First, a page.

The problem is the central section in Australia, while our hero tries to locate his roots. It just isn’t quite interesting enough, despite sterling, committed and emotional work from Dev Patel. Put simply, even with an extraordinary story like this, the film can’t help but communicate Sarro’s obsessions through cinema’s clichés. So we get a madness board with pins and bits of string to link clues. We get Saroo increasingly dishevelled. We get him driving away family and girlfriend. We get moody, tearful glances into the middle distance. Even the final solution to the mystery occurs after a spark of inspiration during a rage fuelled “I’m going to wreck this board and give up” moment. This whole section just serves to reduce the story into movie-of-the-week territory.

The film just doesn’t quite connect with us as it should. Perhaps because of the amount of time given over to very slow Google Earth searches, or overblown camera tracking shots across train lines, or expansive slow, piano-scored moments of emotional torment from Saroo. It’s a shame because there are flashes of good material in there – Nicole Kidman’s has a stand out scene to explain why she chose not to have children – and Dev Patel is the best he’s been. But it doesn’t quite work. After Saroo’s emotional revelation at an Indian friend’s house and realisation that he is “lost” (and this quiet devastation from Patel is affecting), the story doesn’t really kick off. It just slows down.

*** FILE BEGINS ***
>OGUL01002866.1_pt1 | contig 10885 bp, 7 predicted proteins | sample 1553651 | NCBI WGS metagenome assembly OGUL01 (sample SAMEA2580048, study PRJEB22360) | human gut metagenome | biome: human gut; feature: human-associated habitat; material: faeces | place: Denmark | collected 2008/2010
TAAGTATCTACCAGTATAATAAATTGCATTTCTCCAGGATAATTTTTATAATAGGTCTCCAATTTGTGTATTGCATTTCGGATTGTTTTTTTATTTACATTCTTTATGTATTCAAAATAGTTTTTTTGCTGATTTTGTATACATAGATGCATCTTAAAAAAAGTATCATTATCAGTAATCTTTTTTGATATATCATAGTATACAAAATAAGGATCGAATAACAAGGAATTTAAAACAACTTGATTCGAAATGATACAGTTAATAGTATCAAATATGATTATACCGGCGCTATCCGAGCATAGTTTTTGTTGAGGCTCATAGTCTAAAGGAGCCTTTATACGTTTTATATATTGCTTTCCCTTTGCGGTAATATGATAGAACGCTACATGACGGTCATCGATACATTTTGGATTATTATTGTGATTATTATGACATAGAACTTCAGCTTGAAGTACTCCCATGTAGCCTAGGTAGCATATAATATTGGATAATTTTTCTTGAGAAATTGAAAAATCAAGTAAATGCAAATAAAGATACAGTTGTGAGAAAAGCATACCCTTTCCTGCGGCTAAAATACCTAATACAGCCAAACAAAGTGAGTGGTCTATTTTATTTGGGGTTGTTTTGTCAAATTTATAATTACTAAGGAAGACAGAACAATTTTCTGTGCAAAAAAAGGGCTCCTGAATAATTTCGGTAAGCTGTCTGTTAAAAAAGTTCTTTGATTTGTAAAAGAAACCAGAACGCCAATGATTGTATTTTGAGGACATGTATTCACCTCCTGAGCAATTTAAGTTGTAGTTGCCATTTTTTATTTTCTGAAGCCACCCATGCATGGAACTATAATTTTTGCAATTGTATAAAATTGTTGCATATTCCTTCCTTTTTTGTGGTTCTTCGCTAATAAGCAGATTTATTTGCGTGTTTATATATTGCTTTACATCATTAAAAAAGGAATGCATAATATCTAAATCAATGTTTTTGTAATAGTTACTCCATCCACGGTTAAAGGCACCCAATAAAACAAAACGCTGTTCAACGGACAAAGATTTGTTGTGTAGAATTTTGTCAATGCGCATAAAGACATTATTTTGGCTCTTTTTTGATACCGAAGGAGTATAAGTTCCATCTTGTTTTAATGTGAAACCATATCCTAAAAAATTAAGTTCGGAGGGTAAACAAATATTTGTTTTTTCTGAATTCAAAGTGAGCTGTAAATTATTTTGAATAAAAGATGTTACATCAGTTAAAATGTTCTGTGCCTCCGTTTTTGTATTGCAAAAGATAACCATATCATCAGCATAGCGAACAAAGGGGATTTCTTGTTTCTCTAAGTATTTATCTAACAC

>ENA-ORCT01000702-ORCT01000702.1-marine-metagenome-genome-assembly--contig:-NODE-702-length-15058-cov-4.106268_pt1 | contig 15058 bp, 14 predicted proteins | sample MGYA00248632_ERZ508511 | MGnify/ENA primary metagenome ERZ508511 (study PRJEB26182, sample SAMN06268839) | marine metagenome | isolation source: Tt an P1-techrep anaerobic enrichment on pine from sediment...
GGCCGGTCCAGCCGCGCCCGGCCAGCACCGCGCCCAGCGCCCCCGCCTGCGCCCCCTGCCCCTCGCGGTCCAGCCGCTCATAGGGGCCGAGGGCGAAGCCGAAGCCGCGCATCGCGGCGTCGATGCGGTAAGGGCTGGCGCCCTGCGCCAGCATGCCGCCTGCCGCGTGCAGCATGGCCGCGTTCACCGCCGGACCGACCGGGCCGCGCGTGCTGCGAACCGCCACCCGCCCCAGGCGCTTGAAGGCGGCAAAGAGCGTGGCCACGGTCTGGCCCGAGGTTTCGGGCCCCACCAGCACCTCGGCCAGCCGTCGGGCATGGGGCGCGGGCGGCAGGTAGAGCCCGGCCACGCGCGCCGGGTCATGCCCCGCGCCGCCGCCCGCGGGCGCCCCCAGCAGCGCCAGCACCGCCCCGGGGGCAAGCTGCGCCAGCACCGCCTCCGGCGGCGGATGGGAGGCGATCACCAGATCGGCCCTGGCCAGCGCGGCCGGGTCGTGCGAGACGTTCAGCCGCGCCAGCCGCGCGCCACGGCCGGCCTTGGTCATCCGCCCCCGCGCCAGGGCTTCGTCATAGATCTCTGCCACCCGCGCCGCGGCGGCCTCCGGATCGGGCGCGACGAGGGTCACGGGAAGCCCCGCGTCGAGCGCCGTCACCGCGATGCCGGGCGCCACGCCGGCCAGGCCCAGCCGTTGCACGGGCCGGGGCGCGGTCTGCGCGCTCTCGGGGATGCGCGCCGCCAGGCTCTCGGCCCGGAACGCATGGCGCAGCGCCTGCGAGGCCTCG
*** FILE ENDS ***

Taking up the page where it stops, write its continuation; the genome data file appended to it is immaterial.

It’s a shame as the opening third of the film with young Saroo lost in Calcutta is very well done, even if it seems virtually every male living on the streets is a paedophile. The early scenes with Saroo and his brother are very good, and establish the strength of their bond. Sunny Pawar does a marvellous job as the lost boy, and Garth Davies films Calcutta with an earthy realism, as well as having a wonderful sense of empathy for the vulnerability of children. It’s also striking to see how uncommented upon a child alone on the streets of Calcutta goes. The dangers Saroo dodges feel genuinely threatening, and helps us invest emotionally for the rest of the film.

The moments that flash back to this do get overplayed later. Much as I initially liked Saroo hallucinating his brother and mother appearing around him in the streets of Melbourne, it’s a card that quickly gets overused. Like many of the ideas in this film, it gets hammered home a little too much. It’s that whole middle section, with poor Rooney Mara saddled with the thankless part of supportive girlfriend. You could have cut it down by 20 minutes and had the same impact. Garth Davies’ direction simply gets carried away with the lyrical sadness, to try and tug our heartstrings.